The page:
Still, through much of the 19th century, decorating trees in December was frowned upon in the U.S. Puritan leaders throughout New England banned the tree altogether, considering it a symbol of “heathen idolatry.”
It was not until after a large influx of German and Irish immigrants in the late 19th century that Puritan influence waned. Eventually, similar to what happened in England, American civic leaders, artists and authors played a role in changing how citizens viewed the custom.
The image of a happy working-class family exchanging gifts around a tree became a popular theme. This family-oriented symbolism replaced images of more decadent Christmas customs, such as binge drinking and partying. The theme of family gathering around the tree was further pushed into popular thinking by Clement Moore’s poem “‘Twas the Night Before Christmas.” Though the poem was written in the early 1800s, it swelled in popularity over time.
According to the White House Historical Association, President Benjamin Harrison was the first president to set up an indoor Christmas tree for his family and visitors to enjoy, in 1889. Presidents Grant and Cleveland, both with young children, had Christmas trees in the White House. Eventually President Coolidge started the National Christmas Tree Lighting Ceremony on the White House lawn in 1923. There have been Christmas trees in and around the White House ever since.
The Christmas tree has come a long way since its obscure beginnings. Today, in the U.S. alone, 30 million trees are sold annually with an additional 10 million artificial ones sold. Every year, 350 million Christmas trees are grown on farms in the United States, a $1.2 billion industry.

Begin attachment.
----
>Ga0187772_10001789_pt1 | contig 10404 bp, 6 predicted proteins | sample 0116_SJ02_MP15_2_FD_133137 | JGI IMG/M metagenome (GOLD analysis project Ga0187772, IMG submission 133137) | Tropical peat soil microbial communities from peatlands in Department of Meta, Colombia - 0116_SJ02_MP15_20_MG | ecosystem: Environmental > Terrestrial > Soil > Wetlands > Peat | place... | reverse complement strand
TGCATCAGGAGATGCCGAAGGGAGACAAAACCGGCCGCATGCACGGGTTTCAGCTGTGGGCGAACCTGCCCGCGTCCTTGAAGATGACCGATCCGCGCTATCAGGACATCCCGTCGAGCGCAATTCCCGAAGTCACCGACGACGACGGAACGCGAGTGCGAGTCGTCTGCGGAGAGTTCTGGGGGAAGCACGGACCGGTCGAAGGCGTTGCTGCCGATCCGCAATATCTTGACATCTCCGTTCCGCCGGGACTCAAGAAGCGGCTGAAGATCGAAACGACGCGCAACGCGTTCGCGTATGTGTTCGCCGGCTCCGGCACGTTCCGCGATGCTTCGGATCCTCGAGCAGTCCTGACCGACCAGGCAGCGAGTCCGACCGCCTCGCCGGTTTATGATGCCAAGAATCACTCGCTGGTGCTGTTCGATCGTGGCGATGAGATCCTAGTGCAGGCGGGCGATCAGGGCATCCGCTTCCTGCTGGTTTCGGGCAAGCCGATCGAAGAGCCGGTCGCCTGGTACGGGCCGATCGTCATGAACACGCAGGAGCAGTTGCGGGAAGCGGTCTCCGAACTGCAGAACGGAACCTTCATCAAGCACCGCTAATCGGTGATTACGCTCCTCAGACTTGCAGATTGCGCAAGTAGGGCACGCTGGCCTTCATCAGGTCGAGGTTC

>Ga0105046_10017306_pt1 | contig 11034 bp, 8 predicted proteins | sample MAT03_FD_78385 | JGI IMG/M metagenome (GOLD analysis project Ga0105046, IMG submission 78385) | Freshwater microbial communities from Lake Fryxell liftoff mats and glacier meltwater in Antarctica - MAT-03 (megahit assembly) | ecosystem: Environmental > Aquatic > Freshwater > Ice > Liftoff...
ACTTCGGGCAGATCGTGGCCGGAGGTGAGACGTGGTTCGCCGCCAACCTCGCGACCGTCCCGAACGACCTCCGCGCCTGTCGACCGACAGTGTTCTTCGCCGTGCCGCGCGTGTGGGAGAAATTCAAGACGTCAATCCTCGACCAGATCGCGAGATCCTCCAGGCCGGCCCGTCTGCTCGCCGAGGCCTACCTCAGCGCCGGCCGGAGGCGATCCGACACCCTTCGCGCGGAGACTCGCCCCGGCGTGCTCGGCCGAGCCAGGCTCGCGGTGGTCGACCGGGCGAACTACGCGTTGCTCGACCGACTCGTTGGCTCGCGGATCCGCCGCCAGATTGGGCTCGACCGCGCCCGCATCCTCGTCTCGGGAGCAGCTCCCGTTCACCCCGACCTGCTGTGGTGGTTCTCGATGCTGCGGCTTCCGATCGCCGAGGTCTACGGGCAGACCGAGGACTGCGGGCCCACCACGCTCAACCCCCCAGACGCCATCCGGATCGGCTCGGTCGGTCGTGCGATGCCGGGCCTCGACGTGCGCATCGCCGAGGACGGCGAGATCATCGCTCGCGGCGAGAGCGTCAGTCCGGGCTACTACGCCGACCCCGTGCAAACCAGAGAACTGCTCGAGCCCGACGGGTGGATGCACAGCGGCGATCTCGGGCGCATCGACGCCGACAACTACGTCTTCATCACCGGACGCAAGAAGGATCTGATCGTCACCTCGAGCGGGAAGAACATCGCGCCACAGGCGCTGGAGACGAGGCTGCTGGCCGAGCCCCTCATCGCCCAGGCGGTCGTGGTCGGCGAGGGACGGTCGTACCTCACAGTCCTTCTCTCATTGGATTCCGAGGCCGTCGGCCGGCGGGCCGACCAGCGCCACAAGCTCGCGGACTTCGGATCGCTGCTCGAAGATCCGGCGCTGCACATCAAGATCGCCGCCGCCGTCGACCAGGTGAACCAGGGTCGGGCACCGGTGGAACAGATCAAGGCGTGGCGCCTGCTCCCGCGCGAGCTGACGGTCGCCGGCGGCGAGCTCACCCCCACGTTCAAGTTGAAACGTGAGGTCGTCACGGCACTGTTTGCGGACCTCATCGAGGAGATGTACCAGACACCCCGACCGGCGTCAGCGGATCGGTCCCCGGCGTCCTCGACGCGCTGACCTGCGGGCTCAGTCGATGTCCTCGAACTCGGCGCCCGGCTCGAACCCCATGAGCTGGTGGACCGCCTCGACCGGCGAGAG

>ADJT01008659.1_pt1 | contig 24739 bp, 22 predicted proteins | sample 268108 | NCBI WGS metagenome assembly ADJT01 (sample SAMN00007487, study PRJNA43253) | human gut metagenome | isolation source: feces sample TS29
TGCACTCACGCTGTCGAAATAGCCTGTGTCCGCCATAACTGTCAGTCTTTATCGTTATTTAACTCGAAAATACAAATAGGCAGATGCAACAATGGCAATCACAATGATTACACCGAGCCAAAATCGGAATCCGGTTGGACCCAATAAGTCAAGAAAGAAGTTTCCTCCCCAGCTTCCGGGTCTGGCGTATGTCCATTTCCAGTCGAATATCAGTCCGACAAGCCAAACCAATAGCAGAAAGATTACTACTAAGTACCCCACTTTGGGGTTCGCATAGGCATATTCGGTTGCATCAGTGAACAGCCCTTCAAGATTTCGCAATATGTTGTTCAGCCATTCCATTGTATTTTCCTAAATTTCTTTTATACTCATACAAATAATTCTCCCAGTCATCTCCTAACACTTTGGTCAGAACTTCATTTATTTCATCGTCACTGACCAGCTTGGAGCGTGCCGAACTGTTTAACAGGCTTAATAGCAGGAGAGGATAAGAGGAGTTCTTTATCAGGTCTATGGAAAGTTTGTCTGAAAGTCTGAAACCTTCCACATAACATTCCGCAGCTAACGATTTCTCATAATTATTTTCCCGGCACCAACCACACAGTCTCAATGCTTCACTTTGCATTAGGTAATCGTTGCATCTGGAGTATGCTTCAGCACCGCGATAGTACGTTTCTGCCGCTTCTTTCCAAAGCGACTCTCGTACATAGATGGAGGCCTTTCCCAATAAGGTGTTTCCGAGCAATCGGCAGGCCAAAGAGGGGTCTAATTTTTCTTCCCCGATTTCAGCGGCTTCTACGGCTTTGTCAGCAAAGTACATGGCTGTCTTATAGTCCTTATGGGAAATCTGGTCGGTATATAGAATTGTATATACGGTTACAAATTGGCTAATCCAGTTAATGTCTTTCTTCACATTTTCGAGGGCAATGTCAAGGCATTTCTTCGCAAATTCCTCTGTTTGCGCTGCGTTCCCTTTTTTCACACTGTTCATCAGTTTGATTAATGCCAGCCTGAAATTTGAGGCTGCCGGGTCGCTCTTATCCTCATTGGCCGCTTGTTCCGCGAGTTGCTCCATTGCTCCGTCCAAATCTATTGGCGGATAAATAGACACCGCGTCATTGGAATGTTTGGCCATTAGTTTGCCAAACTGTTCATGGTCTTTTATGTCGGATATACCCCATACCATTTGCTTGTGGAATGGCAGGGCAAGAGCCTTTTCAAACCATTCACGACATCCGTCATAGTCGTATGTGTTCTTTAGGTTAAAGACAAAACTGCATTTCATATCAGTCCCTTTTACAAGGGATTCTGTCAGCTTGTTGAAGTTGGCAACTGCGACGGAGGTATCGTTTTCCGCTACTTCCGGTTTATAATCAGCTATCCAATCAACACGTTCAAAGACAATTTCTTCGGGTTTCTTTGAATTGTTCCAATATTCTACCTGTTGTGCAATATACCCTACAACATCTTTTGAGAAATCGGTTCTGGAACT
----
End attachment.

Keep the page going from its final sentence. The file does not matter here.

The history of the tree predates modern history—its roots lie in ancient practices and rituals.
The modern Christmas tree we are familiar with originated in Germany. Records indicate that by 1605, citizens of Strasburg set up fir trees in the parlors of their homes—a practice that was passed down from the Romans, who got it from the Babylonians and the Egyptians.
Even long before Christianity, people used evergreen plants to decorate their homes to celebrate the winter solstice. These evergreen plants served as a reminder of their belief that the sun god, who was “weakened” during the winter, would eventually regain his strength in the springtime.
The Celts in northern Europe decorated their druid temples with evergreen boughs, and the Vikings farther north thought evergreens were the plants of the god of light and peace. Likewise, the Romans marked the winter solstice with a feast called Saturnalia in honor of Saturn, the god of agriculture. They decorated their homes and temples with evergreen boughs in observance of the occasion.